Anaphylaxis in Rome (part 1 of 2)

These posts are hard to write.  In many ways, it forces me to relive moments that are very frightening and difficult.  It also forces me face the reality that these moments might happen in the future at any time.  We never know the situation, hour, or moment.  Anaphylaxis can happen to him and changes everything in the blink of an eye.  We work hard to never have an anaphylactic moment.  But the reality is I can’t fully protect my son from that as hard as I try. He must live a full life and I want him too!

Before even agreeing to go to Rome in Summer 2010, Joel and I had “the talk.”  Do we go or do we stay? What is the worst case scenario? We both agreed our worst case scenario is that Benjamin might go into anaphylaxis.  Could we take extra precautions and try to prevent that or is it best to stay at home?  We want our son to live fully.  He loves history, cultural experiences, and travel. Could we deny him the chance to try? We reasoned: if we don’t travel, how will he know how to travel when he is grown?  We would have to work really hard to make it work. We could do that. 

So, here is a short list of things we decided to do. We worked with the university to create a list of every nut in Italian. We wrote a summary explaining his allergy to restaurants and food workers and a friend at the university translated it into Italian.  We wrote a one-page summary about his condition, immediate medical needs, and other vital information (blood type, etc.) for emergency workers and doctors and had it translated into Italian. (We carried that with us 100% of the time.)  We brought extra epi pens and Benadryl  and had prescriptions written by our doctor for all them to get them through customs. I started studying traditional Italian cookbooks. I made a list of dishes that I noticed were using nuts. I read travel memoirs and blogs of Americans living in Italy so that I had more information about rhythm of life in Italy. I’m glad I did, too! I found out valuable information – and had fun reading and learning about Italy.

We chose an apartment near to the children’s hospital.  We notified everyone. Participants in the academic program where Joel taught, airlines, restaurants we were scheduled to eat at, and catering services.  I planned to mostly cook from scratch in our apartment.

We worked hard to eliminate risk.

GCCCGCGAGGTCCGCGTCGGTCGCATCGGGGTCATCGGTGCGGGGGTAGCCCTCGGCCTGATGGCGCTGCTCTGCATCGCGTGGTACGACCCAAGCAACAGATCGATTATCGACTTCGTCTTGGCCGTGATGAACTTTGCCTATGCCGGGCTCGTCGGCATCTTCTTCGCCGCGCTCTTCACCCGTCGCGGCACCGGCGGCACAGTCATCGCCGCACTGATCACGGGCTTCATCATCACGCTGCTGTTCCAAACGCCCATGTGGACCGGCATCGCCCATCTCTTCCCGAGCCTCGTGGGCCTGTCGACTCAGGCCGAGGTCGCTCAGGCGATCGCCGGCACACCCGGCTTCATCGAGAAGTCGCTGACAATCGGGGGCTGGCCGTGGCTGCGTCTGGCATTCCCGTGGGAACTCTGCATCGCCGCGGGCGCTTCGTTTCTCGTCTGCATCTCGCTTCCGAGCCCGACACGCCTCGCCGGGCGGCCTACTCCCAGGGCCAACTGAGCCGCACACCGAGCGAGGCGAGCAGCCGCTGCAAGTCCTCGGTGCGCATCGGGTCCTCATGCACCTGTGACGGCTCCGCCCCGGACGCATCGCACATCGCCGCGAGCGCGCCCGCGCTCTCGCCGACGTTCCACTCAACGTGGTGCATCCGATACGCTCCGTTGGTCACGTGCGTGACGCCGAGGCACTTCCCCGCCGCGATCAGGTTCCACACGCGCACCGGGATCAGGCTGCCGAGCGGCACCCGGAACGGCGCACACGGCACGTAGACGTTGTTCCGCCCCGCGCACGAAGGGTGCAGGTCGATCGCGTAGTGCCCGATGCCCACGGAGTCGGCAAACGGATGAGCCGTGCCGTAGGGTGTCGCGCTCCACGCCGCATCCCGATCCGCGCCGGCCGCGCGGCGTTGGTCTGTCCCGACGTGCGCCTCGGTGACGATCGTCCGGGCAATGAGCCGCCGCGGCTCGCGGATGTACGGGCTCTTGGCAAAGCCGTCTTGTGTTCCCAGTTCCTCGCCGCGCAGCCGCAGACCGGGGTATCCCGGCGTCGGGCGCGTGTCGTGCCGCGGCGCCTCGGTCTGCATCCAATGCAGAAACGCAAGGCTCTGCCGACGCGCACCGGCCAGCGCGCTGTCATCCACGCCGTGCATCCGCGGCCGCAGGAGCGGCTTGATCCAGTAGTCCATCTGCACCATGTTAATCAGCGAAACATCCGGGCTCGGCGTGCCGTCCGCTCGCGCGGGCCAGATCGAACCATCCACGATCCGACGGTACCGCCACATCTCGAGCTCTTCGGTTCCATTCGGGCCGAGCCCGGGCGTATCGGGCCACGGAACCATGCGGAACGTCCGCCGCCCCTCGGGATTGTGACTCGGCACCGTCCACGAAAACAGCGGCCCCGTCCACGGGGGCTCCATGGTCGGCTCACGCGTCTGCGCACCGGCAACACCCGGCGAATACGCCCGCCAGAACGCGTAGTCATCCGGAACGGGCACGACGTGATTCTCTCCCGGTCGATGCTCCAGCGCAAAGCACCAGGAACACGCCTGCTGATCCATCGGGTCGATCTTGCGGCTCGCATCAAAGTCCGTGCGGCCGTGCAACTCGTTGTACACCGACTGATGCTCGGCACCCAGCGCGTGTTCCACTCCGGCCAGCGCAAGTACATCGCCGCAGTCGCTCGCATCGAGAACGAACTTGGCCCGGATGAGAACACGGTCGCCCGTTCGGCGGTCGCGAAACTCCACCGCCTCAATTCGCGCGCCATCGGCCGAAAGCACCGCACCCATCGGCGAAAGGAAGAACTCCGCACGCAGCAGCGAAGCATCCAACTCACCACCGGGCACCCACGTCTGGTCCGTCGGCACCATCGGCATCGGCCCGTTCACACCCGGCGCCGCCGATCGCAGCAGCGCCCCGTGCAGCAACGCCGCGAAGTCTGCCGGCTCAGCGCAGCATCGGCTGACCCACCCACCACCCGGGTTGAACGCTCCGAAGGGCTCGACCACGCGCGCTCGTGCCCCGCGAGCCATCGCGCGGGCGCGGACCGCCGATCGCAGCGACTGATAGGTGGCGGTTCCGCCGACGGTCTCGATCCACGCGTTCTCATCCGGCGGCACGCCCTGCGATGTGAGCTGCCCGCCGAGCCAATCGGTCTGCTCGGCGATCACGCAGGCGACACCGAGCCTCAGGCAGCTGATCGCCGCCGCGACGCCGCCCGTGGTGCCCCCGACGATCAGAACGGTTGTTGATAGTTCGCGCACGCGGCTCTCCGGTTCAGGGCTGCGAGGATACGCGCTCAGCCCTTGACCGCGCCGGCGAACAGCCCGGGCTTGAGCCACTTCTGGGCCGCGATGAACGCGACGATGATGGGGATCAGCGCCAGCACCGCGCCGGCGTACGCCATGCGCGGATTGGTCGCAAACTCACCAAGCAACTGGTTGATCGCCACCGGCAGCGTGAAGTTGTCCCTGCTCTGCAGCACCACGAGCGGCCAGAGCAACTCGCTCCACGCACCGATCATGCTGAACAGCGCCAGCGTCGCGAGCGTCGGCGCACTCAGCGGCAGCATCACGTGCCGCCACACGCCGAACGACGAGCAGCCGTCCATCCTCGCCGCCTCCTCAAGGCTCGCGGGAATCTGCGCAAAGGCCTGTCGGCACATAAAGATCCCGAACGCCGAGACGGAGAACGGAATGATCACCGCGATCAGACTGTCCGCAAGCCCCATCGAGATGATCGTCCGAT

But it’s hard to be 100% right.  And we missed one.  I missed the danger.  I can still feel the lump in my throat and the hot tears in my eyes just writing it now. I missed it.  It was plain jar of red tomato sauce at the grocery store.  I read the label. I consulted my list and I did not recognize the word they listed for cashew, which was embedded in the middle of the list of ingredients. In all of my research I’d never run across a recipe for a tomato sauce (a Romano sauce) that called for ground cashew.

We had spent an unforgettable morning that day at a nearly empty Coliseum. We got up very early to take the kids. Our plan was to get across Rome early in the morning and be one of the first to stand in the long line. We already had our tickets.  It worked. We watched the sunrise from inside the Coliseum.  It was glorious. We took our time looking through the gladiator exhibit.  We left and walked down the main street in ancient Rome.  We wondered if the apostle Paul had walked where we were walking.  It was hot, dusty, but magnificent at the same time.

We left and made the long journey back across Rome to have lunch at home. It was hot, miserably hot.  We had invited some law students over for dinner and the kids wanted to have an easy pasta dish.  So, we stopped in the mart on the way home and bought the supplies.

At dinner time, the girls came over. We prayed and started eating and chatting about our day.  Benjamin helped himself to pasta and took a bite. One bite was all he had.  And then he said, “Dad, my throat.”  [to be continued]

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  1. Anaphylaxis in Rome (part 2 of 2) « Benjamin's BlogDog
  2. Italy (Guest Post by Amanda Fenolio) « Benjamin's BlogDog

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